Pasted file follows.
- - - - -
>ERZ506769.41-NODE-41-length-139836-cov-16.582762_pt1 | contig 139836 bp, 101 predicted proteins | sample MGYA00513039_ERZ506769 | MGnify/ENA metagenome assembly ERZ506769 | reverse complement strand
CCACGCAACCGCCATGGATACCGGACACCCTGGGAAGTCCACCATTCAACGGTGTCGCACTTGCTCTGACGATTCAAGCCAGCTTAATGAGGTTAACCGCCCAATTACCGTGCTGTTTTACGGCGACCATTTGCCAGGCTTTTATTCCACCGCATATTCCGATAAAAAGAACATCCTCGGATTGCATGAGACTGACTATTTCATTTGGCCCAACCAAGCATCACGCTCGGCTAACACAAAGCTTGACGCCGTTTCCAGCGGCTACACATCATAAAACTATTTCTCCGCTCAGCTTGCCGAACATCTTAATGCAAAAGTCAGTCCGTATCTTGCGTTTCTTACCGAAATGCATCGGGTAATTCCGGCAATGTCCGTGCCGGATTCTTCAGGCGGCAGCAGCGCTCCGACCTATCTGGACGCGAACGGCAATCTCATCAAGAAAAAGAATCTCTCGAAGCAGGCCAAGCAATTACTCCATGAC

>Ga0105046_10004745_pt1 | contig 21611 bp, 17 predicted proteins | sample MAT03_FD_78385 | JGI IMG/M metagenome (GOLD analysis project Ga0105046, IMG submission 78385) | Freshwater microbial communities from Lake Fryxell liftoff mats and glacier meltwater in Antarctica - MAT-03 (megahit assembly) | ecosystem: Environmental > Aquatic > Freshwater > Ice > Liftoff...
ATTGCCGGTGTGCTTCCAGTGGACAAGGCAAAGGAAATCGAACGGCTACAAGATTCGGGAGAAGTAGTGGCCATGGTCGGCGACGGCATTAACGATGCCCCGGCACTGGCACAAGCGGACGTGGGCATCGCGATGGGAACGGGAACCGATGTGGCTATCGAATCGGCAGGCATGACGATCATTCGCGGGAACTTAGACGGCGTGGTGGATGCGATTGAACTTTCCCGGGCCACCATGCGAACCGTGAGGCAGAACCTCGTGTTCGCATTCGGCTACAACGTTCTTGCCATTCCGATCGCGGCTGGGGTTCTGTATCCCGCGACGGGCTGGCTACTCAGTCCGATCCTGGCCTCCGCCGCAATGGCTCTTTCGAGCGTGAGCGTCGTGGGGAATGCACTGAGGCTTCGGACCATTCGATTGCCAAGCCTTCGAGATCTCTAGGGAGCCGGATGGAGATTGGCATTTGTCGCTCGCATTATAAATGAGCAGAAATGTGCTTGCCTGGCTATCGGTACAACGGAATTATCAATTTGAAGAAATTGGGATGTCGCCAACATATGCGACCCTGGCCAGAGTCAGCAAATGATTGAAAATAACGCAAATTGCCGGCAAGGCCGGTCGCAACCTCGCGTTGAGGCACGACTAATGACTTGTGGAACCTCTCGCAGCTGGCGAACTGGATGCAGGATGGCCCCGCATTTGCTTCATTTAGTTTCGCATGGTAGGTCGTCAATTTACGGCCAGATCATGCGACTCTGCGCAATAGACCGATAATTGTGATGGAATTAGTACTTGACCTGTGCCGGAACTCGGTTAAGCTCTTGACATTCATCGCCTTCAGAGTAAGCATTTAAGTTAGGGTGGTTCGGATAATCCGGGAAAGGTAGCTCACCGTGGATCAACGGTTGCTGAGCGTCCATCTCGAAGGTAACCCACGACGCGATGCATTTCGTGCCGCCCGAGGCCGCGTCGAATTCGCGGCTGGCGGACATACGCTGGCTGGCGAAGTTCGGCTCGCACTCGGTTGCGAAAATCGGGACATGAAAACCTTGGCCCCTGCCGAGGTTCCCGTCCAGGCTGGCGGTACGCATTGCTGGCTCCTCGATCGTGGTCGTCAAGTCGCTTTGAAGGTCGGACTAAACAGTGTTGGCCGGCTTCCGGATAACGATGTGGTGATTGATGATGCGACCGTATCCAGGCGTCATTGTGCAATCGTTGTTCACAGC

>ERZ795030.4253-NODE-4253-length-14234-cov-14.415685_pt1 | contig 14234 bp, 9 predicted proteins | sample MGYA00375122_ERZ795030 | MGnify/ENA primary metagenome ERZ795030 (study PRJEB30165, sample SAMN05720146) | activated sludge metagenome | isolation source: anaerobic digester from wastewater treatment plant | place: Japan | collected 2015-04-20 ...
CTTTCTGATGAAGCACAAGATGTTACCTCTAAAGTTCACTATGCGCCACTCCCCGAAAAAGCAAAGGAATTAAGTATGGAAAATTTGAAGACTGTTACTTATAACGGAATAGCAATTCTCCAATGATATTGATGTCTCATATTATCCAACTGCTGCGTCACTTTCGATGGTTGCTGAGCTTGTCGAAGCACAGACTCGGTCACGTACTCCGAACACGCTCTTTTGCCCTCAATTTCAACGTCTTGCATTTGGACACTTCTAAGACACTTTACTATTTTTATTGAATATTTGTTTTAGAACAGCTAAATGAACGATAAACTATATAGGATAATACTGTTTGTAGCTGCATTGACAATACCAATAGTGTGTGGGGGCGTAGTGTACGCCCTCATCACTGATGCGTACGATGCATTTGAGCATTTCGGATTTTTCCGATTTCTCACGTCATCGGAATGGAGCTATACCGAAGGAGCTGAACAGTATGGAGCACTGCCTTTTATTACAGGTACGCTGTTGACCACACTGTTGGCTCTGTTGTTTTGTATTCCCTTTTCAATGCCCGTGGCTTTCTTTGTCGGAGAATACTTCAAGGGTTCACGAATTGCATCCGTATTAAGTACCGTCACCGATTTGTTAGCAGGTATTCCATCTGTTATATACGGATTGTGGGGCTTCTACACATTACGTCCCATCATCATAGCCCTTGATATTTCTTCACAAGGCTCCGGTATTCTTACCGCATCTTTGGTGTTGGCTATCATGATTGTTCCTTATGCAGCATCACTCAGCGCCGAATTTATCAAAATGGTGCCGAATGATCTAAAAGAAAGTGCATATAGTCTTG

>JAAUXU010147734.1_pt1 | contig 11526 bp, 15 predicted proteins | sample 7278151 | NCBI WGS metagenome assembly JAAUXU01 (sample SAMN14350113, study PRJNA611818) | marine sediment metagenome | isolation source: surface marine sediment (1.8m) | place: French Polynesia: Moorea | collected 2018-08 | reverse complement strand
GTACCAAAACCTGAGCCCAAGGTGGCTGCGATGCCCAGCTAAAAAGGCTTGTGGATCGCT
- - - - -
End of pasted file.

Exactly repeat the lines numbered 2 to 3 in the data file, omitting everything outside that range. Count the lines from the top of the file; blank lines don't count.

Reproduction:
CCACGCAACCGCCATGGATACCGGACACCCTGGGAAGTCCACCATTCAACGGTGTCGCACTTGCTCTGACGATTCAAGCCAGCTTAATGAGGTTAACCGCCCAATTACCGTGCTGTTTTACGGCGACCATTTGCCAGGCTTTTATTCCACCGCATATTCCGATAAAAAGAACATCCTCGGATTGCATGAGACTGACTATTTCATTTGGCCCAACCAAGCATCACGCTCGGCTAACACAAAGCTTGACGCCGTTTCCAGCGGCTACACATCATAAAACTATTTCTCCGCTCAGCTTGCCGAACATCTTAATGCAAAAGTCAGTCCGTATCTTGCGTTTCTTACCGAAATGCATCGGGTAATTCCGGCAATGTCCGTGCCGGATTCTTCAGGCGGCAGCAGCGCTCCGACCTATCTGGACGCGAACGGCAATCTCATCAAGAAAAAGAATCTCTCGAAGCAGGCCAAGCAATTACTCCATGAC

>Ga0105046_10004745_pt1 | contig 21611 bp, 17 predicted proteins | sample MAT03_FD_78385 | JGI IMG/M metagenome (GOLD analysis project Ga0105046, IMG submission 78385) | Freshwater microbial communities from Lake Fryxell liftoff mats and glacier meltwater in Antarctica - MAT-03 (megahit assembly) | ecosystem: Environmental > Aquatic > Freshwater > Ice > Liftoff...